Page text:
Hide and Seek Birding

Long-billed Curlew_PadreIs-TX_LAH_0304Cryptic coloration—the ability of an animal to blend in with its surroundings—has always fascinated me. Cryptic coloration is the reason there are so many brown, striped sparrows. It’s why female ducks and other species lack the bright plumage of their mates. It’s why birds show regional differences. And it’s why I almost missed seeing the Long-billed Curlew shown here.

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And Then There Were Five

chickens_blkforest-co_lah_9289Last week we had nine hens. Six were young, prolific layers less than a year old. Three were old biddies past their prime. I’d been meaning to cull the three unproductive hens for a long time, but just couldn’t bring myself to actually follow through. Then I went to the feed store yet again, and realized that we were supporting three hens that were eating one third of my feed bill. That sealed their fate. So earlier this week I humanely dispatched three hens in their sleep and fed the local wildlife. I guess the local wildlife enjoyed the feast, because…

We got home late last night, and I headed out after dark to collect my half-dozen eggs. But instead of six, I found only five eggs—and five chickens. Alarmed, I searched the coop, but I couldn’t really see much in the moonlight. The five hens were perched on their roost, asleep, so I secured the coop and headed for bed.

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Grass Spiders

grass-spider_dbg-co_lah_8972I was rinsing my hands under the faucet downstairs when a huge, aggressive monster suddenly scurried across the bowl of the sink. I screamed. Slamming the faucet lever down, I backed away from the counter, shaking, dripping on the tile floor.

Then I snuck forward for another view. Yup, a huge brownish spider, at least two feet inches across (including the legs) was staring up at me with multiple menacing eyes. Shudder.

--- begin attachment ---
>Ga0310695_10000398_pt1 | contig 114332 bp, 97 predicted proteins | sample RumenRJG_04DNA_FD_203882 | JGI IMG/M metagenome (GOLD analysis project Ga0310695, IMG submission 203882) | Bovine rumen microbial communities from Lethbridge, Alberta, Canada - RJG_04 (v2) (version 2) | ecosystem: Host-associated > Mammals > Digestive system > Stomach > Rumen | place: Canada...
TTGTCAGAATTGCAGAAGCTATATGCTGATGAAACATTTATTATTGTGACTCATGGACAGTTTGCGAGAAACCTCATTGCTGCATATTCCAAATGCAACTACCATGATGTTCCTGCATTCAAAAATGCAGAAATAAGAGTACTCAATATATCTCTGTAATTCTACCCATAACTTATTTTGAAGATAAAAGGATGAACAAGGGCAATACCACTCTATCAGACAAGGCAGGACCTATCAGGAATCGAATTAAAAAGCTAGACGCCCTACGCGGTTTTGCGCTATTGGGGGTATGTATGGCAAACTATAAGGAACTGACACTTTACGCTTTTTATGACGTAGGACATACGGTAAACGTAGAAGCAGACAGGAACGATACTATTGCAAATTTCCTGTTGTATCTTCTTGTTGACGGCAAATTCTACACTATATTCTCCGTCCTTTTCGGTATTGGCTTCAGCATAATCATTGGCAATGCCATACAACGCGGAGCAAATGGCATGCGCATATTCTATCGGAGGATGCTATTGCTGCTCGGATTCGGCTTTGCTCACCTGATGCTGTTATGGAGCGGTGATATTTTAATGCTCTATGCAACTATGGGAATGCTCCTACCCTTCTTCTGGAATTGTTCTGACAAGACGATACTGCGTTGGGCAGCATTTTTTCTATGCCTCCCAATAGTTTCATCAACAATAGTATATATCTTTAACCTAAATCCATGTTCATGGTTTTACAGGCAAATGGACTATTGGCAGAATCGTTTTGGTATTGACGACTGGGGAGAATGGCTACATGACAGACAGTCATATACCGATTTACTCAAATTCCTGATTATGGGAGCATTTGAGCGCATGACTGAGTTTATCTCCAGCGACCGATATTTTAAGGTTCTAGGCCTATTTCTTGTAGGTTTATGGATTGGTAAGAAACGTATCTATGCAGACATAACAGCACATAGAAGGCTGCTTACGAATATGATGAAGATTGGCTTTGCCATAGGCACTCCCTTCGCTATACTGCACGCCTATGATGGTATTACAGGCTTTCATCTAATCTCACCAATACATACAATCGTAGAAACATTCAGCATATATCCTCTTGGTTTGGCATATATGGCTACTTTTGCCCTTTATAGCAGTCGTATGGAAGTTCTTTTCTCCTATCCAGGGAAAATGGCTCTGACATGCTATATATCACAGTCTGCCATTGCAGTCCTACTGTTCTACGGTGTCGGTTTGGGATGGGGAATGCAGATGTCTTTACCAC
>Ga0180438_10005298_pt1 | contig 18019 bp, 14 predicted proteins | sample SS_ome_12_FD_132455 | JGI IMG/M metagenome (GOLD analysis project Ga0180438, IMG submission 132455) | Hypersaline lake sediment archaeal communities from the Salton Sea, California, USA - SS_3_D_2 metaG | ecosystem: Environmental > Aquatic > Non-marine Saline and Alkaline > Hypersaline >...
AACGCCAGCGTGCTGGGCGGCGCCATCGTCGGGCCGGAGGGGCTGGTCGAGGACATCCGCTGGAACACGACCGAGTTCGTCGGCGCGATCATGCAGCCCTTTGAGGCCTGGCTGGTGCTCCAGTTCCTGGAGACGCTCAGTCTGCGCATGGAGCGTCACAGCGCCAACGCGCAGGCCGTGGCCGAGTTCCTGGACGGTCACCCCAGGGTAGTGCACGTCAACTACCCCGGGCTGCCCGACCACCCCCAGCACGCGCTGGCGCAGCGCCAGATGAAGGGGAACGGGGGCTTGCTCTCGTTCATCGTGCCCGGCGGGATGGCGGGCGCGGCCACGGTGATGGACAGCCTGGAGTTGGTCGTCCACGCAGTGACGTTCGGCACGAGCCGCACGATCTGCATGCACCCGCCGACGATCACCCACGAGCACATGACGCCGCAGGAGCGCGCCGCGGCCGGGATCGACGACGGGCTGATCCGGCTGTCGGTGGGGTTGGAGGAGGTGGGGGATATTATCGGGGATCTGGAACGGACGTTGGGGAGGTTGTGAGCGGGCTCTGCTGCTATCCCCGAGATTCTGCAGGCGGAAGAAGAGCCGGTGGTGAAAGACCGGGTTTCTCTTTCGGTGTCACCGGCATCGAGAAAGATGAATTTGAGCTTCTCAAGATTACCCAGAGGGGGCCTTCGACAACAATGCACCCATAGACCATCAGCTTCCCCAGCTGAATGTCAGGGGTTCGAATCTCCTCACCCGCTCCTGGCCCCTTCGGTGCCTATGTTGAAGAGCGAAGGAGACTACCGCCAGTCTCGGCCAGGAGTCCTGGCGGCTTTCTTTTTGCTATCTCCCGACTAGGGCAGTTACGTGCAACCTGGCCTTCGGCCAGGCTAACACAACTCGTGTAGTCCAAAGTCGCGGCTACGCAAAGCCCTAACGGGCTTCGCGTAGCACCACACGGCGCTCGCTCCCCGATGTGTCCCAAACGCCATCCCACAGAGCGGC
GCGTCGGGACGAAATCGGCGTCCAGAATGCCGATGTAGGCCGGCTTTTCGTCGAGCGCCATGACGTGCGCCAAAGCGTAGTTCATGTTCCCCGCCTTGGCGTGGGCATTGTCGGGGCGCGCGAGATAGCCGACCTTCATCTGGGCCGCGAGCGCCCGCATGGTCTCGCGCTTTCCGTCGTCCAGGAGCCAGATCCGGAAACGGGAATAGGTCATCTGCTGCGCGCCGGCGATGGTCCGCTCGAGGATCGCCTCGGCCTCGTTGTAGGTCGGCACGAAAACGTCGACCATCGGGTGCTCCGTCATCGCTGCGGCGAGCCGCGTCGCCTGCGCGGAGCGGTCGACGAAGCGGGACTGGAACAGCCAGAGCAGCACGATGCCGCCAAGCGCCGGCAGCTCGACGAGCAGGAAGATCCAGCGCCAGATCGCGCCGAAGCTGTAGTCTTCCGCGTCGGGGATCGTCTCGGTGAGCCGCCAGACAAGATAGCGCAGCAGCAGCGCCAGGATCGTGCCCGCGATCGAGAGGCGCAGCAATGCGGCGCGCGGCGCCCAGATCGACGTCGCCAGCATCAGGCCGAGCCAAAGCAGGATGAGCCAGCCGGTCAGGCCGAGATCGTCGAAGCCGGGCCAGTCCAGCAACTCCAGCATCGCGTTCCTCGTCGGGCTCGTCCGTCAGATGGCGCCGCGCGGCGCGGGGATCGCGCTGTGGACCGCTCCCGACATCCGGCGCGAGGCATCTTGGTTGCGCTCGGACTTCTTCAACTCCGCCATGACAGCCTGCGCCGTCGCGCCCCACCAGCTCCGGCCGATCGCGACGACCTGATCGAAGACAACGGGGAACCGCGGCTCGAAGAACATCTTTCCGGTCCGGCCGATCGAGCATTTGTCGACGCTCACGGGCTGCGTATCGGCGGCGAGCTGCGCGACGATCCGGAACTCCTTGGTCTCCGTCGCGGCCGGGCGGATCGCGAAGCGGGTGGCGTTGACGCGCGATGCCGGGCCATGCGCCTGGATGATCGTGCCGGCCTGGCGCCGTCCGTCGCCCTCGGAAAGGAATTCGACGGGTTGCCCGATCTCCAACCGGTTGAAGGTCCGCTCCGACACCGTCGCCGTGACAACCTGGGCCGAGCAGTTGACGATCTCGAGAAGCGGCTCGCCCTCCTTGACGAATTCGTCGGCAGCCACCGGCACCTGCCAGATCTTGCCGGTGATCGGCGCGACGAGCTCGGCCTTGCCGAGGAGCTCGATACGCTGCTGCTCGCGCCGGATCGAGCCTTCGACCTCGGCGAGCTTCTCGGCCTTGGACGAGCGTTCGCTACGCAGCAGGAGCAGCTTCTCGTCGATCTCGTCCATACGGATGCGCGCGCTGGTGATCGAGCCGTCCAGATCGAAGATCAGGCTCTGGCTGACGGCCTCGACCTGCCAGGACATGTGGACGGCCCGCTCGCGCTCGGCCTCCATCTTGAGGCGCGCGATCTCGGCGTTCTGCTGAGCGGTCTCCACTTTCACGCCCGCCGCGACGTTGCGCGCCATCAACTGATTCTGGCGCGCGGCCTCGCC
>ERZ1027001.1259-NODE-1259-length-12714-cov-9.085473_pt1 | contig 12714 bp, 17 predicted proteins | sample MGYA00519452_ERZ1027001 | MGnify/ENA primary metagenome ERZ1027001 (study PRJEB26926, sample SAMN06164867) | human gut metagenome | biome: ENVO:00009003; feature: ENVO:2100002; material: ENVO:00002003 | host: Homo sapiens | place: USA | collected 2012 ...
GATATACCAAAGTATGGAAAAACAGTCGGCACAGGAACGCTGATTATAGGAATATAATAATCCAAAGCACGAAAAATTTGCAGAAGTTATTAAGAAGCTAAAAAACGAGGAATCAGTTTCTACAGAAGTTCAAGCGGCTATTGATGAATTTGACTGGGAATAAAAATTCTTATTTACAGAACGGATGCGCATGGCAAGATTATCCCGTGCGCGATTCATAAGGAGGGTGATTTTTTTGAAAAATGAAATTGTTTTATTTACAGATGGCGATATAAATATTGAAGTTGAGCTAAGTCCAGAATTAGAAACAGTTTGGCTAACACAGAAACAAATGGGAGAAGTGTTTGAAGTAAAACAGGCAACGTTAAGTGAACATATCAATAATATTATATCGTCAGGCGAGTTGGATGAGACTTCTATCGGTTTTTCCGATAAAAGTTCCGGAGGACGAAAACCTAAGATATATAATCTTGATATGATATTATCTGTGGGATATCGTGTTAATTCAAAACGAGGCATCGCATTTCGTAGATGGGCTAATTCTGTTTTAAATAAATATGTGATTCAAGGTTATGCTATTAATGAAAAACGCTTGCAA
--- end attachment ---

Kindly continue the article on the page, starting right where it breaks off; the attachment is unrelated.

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Why I (am trying to) Like Garden Spiders

spider-on-daylily_cottonwoodxg_lah_2524I admit to being an arachnophobe. Even though intellectually I know how helpful spiders are in the garden, I still get the shakes and run screaming when I see them. Still, we can change, right? I’m doing better. In fact, I’ve struck up an arachnid pact (well, it’s one-sided, but still…)—any spider in the garden is welcome to stay and make itself at home. Any spider that dares infiltrate my home? Let’s just hope my husband is around to rescue it.

spider-on-thermopsis-montana_golden-banner_blkforest-co_lah_8459In return for my beneficence, I expect some payback. That garden spider is tasked with taking care of any harmful pest infestations. Happily, I can have my garden and the spiders can have their lunches. All spiders are predators, and never feed on plants. That’s a pretty sweet combination.

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Being a Good Landlord

wren-box_blkforest_20100401_lah_1227I splurged on two nest boxes this week. I hadn’t meant to—they’re not in the budget—but I reasoned that attracting birds with bird houses was ultimately cheaper than buying ever more bird seed (although I’m sure I’ll do that too).

I recently made my early spring rounds to check out the accommodations I’m offering my feathered visitors. As landlord, I take responsibility for making sure the boxes are safe and clean. I remove any nesting materials from last year, to reduce the chance of parasites infesting the new family. I inspect the boxes for worn out joints, loose screws, and rotting wood. And I make sure they have some sort of predator guard around the entrance hole.

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